Additionally, Webb easily captured some of Jupiter's rings, which especially stand out in the NIRcam long-wavelength filter image. That the rings showed up in one of Webb's first solar system images is "absolutely astonishing and amazing," Milam said.

NASA releases Webb Images of Jupiter
Jupiter and some of its moons are seen through NIRCam’s 3.23 micron filter. Credit: NASA, ESA, CSA, and B. Holler and J. Stansberry (STScI)

"The Jupiter images in the narrow-band filters were designed to provide nice images of the entire disk of the planet, but the wealth of additional information about very faint objects (Metis, Thebe, the main ring, hazes) in those images with approximately one-minute exposures was absolutely a very pleasant surprise," said John Stansberry, observatory scientist and NIRCam commissioning lead at the Space Telescope Science Institute.

Webb also obtained these images of Jupiter and Europa moving across the telescope's field of view in three separate observations. This test demonstrated the ability of the observatory to find and track guide stars in the vicinity of bright Jupiter.

NASA releases Webb Images of Jupiter
Asteroid 6481 Tenzing, center, is seen moving against a background of stars in this series of images taken by NIRCam. Click on the image to play the gif again. Credit: NASA, ESA, CSA, and B. Holler and J. Stansberry (STScI)

But just how fast can an object move and still be tracked by Webb? This was an important question for scientists who study asteroids and comets. During commissioning, Webb used an asteroid called 6481 Tenzing, located in the between Mars and Jupiter, to start the moving-target tracking "speed limit" tests.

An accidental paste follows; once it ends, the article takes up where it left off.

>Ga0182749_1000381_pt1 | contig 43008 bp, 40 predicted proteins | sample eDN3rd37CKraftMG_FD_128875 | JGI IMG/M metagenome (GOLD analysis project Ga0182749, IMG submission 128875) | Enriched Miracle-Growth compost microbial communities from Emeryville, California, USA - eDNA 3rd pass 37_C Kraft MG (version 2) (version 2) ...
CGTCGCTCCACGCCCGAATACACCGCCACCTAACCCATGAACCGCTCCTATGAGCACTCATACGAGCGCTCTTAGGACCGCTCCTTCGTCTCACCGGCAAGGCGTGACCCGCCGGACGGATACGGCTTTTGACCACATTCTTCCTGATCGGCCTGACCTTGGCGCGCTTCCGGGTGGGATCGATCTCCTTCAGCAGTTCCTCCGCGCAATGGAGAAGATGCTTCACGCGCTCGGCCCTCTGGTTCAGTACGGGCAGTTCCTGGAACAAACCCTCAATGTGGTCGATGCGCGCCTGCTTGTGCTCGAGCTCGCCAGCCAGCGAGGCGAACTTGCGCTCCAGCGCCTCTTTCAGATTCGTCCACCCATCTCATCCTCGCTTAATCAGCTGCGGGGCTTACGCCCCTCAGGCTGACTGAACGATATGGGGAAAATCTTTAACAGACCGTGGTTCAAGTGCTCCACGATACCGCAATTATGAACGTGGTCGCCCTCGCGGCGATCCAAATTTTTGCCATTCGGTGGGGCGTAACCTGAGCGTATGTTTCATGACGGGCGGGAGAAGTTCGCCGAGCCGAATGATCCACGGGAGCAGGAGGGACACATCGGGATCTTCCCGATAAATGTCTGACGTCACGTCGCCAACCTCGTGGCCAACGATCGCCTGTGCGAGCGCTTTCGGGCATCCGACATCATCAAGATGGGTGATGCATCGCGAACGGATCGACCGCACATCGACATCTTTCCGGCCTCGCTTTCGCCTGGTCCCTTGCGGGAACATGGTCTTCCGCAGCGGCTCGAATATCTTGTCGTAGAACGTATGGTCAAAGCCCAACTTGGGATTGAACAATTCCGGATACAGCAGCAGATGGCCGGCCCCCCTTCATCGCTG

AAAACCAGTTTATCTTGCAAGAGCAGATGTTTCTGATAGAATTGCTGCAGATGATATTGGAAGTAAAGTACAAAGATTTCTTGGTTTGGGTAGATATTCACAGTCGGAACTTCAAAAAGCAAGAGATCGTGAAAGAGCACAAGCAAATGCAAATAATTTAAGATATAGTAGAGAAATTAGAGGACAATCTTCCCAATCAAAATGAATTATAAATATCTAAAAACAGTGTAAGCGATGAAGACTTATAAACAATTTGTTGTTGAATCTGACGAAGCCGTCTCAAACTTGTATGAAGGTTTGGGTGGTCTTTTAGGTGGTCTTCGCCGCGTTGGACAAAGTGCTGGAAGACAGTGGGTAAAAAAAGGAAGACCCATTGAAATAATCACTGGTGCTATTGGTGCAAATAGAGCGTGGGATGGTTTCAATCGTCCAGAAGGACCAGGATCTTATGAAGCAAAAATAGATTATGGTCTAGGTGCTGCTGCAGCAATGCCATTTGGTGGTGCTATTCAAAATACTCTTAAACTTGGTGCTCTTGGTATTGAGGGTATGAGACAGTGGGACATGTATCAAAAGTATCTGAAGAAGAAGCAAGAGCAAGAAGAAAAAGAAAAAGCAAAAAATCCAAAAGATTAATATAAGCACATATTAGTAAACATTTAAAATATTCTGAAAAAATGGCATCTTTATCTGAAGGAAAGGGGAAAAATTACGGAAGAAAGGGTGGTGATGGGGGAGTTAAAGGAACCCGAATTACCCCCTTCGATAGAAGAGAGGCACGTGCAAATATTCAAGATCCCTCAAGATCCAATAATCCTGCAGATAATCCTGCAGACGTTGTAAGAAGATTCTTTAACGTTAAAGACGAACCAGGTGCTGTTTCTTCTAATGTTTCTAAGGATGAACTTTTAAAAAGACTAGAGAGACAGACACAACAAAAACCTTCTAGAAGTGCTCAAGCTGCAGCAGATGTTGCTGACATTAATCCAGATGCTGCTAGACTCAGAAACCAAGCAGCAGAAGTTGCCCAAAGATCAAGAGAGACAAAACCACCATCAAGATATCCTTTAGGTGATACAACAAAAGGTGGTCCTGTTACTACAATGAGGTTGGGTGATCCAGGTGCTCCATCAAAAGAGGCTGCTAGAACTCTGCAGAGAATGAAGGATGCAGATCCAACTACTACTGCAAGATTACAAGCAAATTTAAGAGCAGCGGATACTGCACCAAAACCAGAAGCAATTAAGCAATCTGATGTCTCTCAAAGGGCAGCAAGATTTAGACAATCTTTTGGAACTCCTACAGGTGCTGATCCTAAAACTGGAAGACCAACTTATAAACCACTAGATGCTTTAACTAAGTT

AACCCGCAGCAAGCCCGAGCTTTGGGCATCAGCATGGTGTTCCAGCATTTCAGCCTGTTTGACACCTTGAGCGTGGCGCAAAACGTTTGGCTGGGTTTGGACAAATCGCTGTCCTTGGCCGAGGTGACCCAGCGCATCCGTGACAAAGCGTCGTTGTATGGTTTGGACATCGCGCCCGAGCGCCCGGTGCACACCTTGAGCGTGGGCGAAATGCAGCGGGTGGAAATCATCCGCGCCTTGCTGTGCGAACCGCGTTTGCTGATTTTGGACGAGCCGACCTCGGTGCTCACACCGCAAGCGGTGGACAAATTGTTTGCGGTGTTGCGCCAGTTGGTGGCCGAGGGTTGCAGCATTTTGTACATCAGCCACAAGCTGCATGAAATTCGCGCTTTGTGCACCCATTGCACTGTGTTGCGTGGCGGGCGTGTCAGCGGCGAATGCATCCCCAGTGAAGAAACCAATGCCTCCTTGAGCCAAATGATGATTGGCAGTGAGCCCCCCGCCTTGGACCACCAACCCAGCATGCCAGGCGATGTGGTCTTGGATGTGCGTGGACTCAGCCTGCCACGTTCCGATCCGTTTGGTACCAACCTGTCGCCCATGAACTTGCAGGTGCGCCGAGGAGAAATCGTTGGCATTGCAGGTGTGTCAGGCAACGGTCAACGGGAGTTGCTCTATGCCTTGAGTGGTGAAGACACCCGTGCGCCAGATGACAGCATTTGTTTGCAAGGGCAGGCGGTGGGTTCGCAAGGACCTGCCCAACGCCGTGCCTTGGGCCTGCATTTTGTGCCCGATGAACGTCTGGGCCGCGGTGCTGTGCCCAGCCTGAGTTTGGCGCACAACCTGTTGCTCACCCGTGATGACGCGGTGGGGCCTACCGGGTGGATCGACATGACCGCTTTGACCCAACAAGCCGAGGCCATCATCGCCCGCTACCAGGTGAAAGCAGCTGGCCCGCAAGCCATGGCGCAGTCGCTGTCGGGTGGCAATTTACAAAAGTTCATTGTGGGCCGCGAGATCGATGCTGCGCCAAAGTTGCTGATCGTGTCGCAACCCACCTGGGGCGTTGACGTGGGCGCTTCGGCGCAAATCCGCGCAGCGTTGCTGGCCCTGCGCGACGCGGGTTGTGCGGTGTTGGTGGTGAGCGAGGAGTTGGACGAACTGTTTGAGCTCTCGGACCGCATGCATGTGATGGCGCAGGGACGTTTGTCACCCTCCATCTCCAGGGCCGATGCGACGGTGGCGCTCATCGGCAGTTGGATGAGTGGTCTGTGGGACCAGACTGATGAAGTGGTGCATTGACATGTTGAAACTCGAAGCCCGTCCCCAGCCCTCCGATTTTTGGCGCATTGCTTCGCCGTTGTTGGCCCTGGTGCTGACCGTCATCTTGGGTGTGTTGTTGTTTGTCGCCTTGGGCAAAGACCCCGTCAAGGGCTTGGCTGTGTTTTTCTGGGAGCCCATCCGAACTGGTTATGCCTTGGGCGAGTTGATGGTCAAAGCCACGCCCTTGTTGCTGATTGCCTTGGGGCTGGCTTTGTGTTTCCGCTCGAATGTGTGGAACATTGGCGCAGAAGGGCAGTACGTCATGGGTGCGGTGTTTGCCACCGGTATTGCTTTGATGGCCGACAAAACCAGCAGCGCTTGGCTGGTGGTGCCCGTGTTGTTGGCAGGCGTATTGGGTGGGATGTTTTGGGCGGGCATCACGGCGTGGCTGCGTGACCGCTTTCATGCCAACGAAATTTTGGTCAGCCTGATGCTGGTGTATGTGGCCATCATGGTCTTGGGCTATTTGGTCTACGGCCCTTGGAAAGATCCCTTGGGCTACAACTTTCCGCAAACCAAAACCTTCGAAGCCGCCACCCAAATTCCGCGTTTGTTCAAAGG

Webb was designed with the requirement to track objects that move as fast as Mars, which has a maximum speed of 30 milliarcseconds per second. During commissioning, the Webb team conducted observations of various asteroids, which all appeared as a dot because they were all small. The team proved that Webb will still get valuable data with all of the science instruments for objects moving up to 67 milliarcseconds per second, which is more than twice the expected baseline—similar to photographing a turtle crawling when you're standing a mile away. "Everything worked brilliantly," Milam said.


Explore further

Webb telescope nearly set to explore the solar system

Provided by NASA
Citation: NASA releases Webb images of Jupiter (2022, July 15) retrieved 6 October 2022 from https://phys.org/news/2022-07-nasa-webb-images-jupiter.html
This document is subject to copyright. Apart from any fair dealing for the purpose of private study or research, no part may be reproduced without the written permission. The content is provided for information purposes only.
497 shares

Feedback to editors